Tomorrow’s Children

Zoo edited

Because every child has the right to education! 

We envision a time where the innocents are supported and empowered, where families are strengthened, environment and tradition are preserved, and where development brings opportunity. In our endeavor to enable these processes, we plan to meet the innocents in their places of refuge, listen to their voices that have been muted by conflict, then authentically reproduce and amplify them because no child should be forgotten and every story must be heard.

The UNHCR estimates that there are 7 million IDPs who have been directly impacted by the conflict within Syria’s borders and an additional 4 million refugees in neighboring countries. About half of these refugees are children, representing what is now being called “The Lost Generation.” Clearly the children of Syria are the innocents whose voices have been muted by the sounds of bombs and tank shelling. The conflict has robbed the children of Syria of their childhood, their homes, their schools, their friends and in many cases, their families.

Based on interviews we conducted with dozens of refugee children on the Syrian-Turkish border, we learned much about the daily struggle of Syrian refugees, especially the most vulnerable among them. One of the main facts we observed is that refugee children are often unable to attend school to continue their education, even at the primary level. Instead, they are forced to work for long hours standing on their feet, carrying heavy boxes, or working behind sewing machines earning less than 5 dollars–minimum wage in USA is 7.75 per hour–for a workday that can last up to 12 hours. The goal of our project is to raise awareness about this critical issue and about the need for those children to go back to school as soon as possible in fulfillment of their basic right to education. We hope to improve their living conditions and help protect children from exploitation and child labor through crisis education programs.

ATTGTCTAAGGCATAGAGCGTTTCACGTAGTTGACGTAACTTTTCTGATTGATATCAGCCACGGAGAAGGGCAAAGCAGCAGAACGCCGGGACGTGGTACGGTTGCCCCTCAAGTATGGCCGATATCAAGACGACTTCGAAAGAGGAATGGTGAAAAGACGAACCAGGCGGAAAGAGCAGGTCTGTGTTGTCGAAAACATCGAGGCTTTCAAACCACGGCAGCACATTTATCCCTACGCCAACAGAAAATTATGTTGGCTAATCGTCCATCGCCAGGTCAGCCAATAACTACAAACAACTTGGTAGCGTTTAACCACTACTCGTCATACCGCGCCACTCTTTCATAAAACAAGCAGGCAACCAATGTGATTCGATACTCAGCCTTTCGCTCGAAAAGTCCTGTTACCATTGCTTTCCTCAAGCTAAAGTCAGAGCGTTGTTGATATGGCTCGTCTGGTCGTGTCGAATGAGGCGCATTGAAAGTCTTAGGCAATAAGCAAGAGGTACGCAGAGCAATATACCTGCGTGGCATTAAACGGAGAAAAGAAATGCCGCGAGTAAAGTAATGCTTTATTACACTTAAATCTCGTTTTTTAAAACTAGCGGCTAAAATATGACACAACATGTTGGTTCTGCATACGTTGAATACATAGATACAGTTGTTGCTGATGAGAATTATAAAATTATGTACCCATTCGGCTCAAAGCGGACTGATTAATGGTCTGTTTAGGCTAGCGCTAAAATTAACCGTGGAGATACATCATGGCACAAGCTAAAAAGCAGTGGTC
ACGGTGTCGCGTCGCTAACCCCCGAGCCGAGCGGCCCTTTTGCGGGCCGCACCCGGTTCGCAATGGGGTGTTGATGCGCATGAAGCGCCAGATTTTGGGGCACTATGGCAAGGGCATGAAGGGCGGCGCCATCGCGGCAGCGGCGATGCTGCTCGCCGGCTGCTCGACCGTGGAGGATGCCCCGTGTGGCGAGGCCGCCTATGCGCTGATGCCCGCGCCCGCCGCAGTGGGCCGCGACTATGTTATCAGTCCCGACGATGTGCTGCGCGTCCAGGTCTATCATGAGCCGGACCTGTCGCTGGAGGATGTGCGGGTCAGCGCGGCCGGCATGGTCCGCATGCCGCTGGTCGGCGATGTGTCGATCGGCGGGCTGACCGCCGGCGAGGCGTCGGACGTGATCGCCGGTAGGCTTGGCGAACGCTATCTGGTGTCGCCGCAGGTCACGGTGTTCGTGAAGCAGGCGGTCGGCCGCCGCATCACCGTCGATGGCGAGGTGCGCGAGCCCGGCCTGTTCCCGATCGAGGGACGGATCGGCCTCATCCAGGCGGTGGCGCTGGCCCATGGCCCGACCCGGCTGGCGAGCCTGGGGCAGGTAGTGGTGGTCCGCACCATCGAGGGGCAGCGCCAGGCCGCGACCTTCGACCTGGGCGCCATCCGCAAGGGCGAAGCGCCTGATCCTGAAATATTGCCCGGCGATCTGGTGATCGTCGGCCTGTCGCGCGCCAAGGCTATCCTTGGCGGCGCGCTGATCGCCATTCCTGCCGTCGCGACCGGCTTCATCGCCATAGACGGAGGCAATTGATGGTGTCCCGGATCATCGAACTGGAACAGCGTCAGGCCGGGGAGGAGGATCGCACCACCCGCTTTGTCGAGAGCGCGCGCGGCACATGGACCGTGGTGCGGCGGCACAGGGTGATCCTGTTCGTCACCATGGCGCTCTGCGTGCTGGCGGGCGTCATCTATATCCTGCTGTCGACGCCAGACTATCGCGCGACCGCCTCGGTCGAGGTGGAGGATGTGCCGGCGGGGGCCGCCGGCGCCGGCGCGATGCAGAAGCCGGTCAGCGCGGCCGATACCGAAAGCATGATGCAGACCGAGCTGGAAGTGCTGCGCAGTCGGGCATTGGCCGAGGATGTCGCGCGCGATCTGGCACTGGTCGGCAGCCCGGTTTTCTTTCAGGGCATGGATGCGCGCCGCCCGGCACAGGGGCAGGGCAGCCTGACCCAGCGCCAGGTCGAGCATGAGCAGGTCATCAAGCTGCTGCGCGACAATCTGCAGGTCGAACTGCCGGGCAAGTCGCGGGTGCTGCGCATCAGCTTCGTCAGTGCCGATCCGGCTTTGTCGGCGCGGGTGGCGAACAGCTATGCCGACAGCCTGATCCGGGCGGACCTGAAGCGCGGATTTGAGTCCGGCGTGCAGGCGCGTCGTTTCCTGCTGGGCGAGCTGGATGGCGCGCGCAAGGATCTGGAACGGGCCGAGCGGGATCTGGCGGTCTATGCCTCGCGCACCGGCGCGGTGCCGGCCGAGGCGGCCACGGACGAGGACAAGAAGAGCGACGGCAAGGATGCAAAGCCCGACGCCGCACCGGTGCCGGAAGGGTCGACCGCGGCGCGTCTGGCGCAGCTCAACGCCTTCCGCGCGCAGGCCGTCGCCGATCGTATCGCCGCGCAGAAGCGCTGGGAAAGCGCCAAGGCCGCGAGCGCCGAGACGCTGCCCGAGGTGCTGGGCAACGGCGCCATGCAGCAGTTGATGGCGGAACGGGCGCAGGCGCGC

These refugee children are Syria’s future leaders, but the fear, trauma and physical injuries from which they continue to suffer constitute a huge part of the human suffering of the Syrian people. Only 100,000 children of the documented refugees have been able to continue their education, and only 1/5 of them have received counseling. Through a network of activists on the ground, we have been able to meet and develop intimate relationships with many children and their families. Over the next 12 months, we are planning multiple trips to the Syrian-Turkish border. During our travels, we will continue to build on the existing relationships we have already as well as build new ones.

What we see happening in Syria is a tragic and unique phenomenon, its impact will be globally felt for decades to come, especially when no action is being taken to bring the conflict to an end. Our project aims to show support and bring back some pride to those that have lost everything. People have stories they want to tell, children are lost but still have dreams and aspirations they want to share, and we want to give them a space from which they can speak and be empowered through education in a safe space like the classroom typically provides. This will be important for the success of democracy in Syria, and the region that surrounds that torn country.

More on this project to come soon. 


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